Professional News

Beyond Steps, Challenge Offers Broader Health Benefits

LEXINGTON, Ky. (Feb. 27, 2018) — The first Step Up Challenge in 2018 began midnight, Sunday, Feb. 25. More than 4,000 faculty, staff, retirees and spouses are currently participating in the six-week physical activity challenge, which ends with an optional 5K on the last day of the challenge, April 7.

To sign up, log in to your UK Human Resources Health and Wellness dashboard. The deadline to sign up is Sunday, March 4, one week after the start date.

Participants earn UK gear as a prize if they meet their chosen goal. Prizes are the same no matter the goal. Options for goals are 6,000; 8,000; or 10,000 steps per day on average.

"Regardless of how much you typically move, we want to encourage moving a little bit more often throughout the day," said Health and Wellness Manager Jody Ensman. "Because physical activity is connected to other aspects of health, we're offering additional free events to challenge participants."

Ensman's team will host walking meetups and events focused on reducing stress and improving nutrition. Meetups and events include:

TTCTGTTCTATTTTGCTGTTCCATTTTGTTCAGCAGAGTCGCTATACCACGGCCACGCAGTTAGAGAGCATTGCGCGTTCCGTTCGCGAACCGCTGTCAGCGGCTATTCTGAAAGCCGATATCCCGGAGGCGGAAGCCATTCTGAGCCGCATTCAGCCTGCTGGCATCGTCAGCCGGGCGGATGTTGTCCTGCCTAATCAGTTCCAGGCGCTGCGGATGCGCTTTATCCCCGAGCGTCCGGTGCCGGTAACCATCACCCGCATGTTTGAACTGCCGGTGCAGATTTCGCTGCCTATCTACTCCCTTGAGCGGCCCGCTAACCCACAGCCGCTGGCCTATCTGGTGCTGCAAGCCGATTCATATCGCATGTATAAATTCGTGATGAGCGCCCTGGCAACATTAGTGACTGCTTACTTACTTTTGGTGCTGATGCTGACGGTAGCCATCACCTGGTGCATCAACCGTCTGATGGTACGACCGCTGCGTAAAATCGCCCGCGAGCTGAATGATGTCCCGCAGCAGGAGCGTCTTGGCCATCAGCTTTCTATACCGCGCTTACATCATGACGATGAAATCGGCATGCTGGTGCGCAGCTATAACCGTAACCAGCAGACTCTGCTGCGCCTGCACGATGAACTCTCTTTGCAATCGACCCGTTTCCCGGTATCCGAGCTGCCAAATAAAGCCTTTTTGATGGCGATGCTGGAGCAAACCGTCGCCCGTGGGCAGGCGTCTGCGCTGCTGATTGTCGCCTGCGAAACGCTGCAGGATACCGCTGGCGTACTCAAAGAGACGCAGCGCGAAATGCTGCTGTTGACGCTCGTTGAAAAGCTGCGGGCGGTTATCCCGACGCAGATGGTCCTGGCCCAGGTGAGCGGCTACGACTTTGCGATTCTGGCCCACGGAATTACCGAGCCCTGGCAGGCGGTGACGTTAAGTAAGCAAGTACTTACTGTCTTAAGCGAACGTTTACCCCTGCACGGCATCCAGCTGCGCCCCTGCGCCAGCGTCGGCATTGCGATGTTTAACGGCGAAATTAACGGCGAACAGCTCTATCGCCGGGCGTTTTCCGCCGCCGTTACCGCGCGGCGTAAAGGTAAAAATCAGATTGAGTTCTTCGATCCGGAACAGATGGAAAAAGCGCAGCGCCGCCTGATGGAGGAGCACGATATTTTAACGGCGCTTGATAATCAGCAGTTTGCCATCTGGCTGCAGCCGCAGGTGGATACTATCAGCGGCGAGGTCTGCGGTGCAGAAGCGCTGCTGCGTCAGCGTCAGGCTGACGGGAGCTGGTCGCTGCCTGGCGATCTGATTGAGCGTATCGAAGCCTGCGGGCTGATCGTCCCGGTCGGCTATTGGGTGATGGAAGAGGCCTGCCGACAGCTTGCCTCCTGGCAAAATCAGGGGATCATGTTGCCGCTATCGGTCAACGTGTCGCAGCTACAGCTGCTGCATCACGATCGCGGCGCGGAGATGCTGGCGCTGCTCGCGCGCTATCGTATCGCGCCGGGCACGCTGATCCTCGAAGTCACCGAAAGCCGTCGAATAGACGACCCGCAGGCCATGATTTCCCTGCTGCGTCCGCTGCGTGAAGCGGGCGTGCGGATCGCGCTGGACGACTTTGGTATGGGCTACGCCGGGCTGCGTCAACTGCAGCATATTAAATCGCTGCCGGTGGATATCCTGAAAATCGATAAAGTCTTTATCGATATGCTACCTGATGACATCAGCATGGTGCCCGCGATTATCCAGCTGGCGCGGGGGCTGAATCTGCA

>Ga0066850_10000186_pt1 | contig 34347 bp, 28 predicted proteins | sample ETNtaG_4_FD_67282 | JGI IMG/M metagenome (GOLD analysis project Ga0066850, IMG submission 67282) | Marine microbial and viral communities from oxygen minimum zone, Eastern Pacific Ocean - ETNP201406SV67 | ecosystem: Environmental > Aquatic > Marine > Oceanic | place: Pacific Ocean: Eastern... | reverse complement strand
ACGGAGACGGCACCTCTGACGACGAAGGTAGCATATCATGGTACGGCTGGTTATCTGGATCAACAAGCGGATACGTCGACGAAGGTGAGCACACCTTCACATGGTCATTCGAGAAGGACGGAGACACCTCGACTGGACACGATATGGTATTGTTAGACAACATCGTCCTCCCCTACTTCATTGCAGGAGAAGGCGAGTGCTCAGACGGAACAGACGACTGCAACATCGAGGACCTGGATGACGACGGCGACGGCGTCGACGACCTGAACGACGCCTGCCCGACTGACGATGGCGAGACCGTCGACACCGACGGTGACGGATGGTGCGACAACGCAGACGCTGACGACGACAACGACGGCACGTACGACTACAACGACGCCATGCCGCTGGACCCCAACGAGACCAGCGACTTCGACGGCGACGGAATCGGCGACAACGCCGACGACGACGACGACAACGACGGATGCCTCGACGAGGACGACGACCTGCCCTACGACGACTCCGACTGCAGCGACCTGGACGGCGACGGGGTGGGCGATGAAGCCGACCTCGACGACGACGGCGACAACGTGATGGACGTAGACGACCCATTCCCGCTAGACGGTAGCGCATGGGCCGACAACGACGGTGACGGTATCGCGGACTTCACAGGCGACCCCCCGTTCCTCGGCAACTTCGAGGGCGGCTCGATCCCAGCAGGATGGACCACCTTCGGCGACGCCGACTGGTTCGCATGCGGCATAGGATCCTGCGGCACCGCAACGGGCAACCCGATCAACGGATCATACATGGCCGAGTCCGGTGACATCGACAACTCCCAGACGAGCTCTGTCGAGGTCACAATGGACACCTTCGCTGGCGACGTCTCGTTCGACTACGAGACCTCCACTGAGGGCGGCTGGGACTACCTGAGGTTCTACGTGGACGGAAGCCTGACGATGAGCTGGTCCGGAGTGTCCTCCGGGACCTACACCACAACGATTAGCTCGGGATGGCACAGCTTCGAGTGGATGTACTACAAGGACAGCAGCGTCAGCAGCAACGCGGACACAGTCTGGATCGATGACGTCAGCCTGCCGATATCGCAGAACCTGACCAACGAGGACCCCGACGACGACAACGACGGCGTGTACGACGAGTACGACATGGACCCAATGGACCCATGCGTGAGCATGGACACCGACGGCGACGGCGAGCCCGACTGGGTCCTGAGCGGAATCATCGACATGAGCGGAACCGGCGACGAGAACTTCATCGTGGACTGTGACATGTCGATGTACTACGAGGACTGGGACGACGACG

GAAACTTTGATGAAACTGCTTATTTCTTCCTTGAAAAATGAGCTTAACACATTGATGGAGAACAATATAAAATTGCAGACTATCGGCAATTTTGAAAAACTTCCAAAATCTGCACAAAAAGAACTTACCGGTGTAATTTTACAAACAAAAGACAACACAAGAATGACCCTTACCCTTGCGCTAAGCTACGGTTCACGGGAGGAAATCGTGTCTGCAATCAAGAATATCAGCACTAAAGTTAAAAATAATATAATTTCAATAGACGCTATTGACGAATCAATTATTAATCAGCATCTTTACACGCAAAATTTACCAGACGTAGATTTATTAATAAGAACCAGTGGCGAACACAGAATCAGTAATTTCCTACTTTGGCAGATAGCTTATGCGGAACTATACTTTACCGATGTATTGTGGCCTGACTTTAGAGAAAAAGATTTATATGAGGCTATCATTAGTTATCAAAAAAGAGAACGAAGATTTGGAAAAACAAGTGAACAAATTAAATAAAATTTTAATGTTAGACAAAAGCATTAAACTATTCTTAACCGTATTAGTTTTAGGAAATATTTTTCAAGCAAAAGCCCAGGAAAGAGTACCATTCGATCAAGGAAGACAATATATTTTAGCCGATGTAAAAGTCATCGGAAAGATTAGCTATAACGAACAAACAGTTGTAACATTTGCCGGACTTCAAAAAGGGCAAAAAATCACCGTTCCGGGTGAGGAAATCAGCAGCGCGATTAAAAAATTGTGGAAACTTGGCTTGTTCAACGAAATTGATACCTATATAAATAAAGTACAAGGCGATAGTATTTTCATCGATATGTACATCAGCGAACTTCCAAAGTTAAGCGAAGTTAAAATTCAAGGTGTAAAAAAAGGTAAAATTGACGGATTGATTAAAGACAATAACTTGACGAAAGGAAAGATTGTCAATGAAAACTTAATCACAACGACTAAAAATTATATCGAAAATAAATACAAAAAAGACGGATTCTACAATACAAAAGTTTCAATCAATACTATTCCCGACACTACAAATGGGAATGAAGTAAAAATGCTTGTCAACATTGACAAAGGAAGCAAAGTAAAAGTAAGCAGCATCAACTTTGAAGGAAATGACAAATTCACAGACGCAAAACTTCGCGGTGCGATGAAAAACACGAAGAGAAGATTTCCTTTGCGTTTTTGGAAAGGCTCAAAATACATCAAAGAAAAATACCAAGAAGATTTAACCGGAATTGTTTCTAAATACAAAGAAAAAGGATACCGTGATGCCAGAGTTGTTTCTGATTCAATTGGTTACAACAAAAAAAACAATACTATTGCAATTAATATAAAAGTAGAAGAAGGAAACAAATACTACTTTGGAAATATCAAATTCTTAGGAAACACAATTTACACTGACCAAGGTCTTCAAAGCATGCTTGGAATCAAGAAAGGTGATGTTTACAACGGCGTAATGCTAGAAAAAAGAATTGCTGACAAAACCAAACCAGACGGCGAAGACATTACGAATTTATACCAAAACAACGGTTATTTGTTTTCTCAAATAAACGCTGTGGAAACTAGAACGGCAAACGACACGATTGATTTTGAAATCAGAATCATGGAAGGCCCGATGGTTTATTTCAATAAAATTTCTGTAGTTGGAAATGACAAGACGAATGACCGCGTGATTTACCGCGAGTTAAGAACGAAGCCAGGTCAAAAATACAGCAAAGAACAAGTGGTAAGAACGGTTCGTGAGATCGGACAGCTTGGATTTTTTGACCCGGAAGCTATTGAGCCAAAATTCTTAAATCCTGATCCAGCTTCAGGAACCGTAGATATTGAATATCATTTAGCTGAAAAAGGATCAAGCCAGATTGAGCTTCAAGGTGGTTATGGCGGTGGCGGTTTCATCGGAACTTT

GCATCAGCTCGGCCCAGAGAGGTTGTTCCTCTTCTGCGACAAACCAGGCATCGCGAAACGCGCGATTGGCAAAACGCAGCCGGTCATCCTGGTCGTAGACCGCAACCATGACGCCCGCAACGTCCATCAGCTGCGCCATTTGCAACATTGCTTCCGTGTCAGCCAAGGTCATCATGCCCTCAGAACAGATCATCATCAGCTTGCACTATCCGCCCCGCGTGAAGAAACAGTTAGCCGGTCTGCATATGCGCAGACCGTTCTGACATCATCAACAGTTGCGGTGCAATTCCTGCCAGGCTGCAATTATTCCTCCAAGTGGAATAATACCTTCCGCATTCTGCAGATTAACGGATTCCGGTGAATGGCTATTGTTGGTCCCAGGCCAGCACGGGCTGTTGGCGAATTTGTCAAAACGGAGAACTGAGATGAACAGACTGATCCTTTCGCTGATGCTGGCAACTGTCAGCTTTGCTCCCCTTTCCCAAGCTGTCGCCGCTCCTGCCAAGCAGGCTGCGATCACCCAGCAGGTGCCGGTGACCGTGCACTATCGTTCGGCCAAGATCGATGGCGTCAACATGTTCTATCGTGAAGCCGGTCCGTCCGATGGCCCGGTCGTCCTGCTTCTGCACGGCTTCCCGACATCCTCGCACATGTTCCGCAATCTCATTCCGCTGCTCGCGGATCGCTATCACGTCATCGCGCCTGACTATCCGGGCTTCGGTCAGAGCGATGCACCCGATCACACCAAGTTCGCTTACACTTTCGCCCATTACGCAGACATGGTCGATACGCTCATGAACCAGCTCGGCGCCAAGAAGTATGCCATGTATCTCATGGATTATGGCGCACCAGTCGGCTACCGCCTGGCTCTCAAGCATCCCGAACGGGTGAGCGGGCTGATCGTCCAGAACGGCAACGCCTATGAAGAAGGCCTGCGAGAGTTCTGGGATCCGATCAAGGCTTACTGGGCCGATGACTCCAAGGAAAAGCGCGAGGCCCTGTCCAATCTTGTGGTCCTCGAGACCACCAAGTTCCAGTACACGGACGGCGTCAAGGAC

• therapeutic chair massage events;
  • Facebook live broadcasts on well-being topics with UK health coaches; and
  • grocery store tour events at Lucky's Market with UK dietitians.

This year's Step Up Challenge marks the university's sixth physical activity challenge since the program started in 2015. Challenge participants use Fitbits offered as a benefit for employees in addition to UK health plan members. However, participants can use any fitness tracker that is compatible with the challenge platform, MoveSpring.

An increasing amount of activity trackers emphasize factors connected to physical activity. Many include the ability to monitor hydration, nutrition, sleep and heart rate.

A cardiologist in the UK College of Medicine who participates in these challenges, Dr. Vincent Sorrell, notes an important connection between resting heart rate and exercise. Increasing the rigor of exercise — relative to your current level — impacts heart health positively by lowering resting heart rate.

Watch the video above to hear how Sorrell challenges participants to do "something that’s out of your norm" with the reminder that "you don't have to be an athlete."